Everyone has that one thing. That thing that shapes who you are without you even really being consciously aware of it. For a lot of people, it’s a particular movie, cartoon show, or album that just fills them with a rushing sense of nostalgia, or a reminder of something that defined a period in their life. For me, it was a video game. That game was Grim Fandango. If you’re aware of what this masterpiece of a game is, then reading the rest of this article may be just a reminder to how sweet you are for having known what it is. Otherwise, indulge with me and my analysis of how this game subconsciously defined who I would eventually become, despite its commercial failure.

For the sad souls that have somehow slithered through their lives not knowing about this game, Grim Fandango is an adventure game directed by Tim Schaffer, who is now more commonly known today for his work at ‘Double Fine’ which put out Psychonauts and Brutal Legend. In Grim Fandango, you play as Manny Calavera, a travel agent for the recently deceased. It’s his job to give them a form of transportation through the land of the dead to their final resting place. It isn’t until he meets Mercedes Colomar that he must travel across the land of the dead himself to save her.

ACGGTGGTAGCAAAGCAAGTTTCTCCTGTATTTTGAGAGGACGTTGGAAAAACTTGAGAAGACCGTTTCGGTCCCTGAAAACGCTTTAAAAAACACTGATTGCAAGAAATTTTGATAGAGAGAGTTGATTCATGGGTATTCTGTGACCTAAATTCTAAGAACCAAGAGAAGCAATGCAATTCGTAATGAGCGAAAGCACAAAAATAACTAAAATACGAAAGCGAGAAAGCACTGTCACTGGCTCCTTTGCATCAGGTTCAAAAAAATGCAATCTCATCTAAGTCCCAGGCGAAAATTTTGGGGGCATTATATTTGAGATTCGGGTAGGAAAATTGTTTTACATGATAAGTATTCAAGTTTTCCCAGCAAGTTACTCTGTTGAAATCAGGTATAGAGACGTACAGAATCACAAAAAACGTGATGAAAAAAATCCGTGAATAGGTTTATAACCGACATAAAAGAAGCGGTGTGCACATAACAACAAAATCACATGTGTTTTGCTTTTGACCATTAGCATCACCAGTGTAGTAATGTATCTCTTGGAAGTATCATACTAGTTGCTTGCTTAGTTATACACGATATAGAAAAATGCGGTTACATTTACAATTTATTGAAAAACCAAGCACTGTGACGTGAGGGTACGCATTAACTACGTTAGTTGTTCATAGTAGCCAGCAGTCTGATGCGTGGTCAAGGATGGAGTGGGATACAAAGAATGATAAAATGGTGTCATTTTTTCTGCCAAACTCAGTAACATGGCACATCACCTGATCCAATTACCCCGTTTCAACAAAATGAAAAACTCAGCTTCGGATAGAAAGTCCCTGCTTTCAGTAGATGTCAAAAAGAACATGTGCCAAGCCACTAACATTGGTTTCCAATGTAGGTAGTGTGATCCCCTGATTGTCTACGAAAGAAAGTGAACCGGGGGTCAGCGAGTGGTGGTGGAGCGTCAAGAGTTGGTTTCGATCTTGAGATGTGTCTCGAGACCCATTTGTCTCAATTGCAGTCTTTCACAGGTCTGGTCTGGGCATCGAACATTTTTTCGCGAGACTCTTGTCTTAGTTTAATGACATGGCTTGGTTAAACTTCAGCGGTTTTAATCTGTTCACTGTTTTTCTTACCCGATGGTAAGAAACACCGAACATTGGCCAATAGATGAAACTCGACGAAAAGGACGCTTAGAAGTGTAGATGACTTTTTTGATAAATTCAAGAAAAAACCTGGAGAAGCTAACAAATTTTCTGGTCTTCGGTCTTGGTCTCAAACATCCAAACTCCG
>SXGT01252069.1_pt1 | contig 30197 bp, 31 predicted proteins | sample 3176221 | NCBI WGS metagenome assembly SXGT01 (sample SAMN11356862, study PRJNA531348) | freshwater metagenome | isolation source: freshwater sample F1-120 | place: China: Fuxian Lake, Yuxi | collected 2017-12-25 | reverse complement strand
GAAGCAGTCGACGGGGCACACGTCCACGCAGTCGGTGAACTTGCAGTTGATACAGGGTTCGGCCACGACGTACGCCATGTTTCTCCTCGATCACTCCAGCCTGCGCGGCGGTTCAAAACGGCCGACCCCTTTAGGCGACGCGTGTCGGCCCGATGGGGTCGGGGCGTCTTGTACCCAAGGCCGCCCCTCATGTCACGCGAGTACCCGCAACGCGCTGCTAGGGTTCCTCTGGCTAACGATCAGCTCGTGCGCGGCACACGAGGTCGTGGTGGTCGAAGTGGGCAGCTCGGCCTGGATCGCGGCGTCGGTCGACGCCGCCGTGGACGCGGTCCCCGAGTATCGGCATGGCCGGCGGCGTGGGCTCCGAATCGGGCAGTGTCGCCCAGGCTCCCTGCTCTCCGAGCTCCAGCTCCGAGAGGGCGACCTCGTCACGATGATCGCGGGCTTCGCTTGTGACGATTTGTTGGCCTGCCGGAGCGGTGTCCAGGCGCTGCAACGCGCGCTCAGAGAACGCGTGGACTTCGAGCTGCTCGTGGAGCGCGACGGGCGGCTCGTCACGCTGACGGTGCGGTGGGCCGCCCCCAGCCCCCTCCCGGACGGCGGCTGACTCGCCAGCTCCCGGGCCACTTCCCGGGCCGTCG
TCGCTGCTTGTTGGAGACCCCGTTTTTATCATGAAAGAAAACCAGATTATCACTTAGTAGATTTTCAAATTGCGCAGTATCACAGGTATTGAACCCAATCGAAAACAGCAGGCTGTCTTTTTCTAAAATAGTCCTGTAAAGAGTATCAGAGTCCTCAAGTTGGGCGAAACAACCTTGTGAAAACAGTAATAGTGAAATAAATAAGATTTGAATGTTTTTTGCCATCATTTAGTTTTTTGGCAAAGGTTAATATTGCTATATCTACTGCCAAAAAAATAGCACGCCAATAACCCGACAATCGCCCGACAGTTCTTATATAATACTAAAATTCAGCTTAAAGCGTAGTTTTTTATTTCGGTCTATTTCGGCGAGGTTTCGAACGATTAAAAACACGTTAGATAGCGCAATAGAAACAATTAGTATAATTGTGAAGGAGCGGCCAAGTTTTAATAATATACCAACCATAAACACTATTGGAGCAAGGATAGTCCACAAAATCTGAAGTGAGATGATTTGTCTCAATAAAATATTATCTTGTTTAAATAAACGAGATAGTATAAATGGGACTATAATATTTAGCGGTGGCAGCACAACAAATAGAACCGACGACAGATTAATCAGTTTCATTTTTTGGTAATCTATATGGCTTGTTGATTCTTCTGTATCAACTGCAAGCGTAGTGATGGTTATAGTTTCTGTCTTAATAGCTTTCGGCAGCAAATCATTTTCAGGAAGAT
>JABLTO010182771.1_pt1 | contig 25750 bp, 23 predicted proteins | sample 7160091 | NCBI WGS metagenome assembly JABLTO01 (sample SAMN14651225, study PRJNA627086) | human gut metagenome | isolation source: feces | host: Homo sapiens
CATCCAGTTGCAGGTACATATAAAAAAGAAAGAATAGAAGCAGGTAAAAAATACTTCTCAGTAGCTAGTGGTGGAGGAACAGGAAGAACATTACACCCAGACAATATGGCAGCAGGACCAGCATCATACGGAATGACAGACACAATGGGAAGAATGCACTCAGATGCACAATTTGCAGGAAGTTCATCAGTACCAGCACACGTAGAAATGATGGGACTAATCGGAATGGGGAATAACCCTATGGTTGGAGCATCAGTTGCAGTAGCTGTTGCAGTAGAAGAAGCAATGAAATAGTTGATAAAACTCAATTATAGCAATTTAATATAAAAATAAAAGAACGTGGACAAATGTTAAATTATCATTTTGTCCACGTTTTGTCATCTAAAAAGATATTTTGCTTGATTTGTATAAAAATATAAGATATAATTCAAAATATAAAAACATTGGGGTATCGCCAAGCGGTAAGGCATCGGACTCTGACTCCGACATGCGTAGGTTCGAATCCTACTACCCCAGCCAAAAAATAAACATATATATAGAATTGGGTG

Released on October 30th, 1998, I distinctly recall my father purchasing Grim Fandango in November of the same year. At the time, my 8 year old self wasn’t sure what it was, or what kind of game it was.

I knew what an adventure game was by the standards such as The Legend of Zelda. And at the time, I was obsessing over the uprising first person shooter genre of games such as Duke Nukem 3D or Quake. Was Grim Fandango a first person shooter? I didn’t think it looked like one. In fact, I didn’t think it really looked like a game at all, but more like an animated film about well dressed skeletons.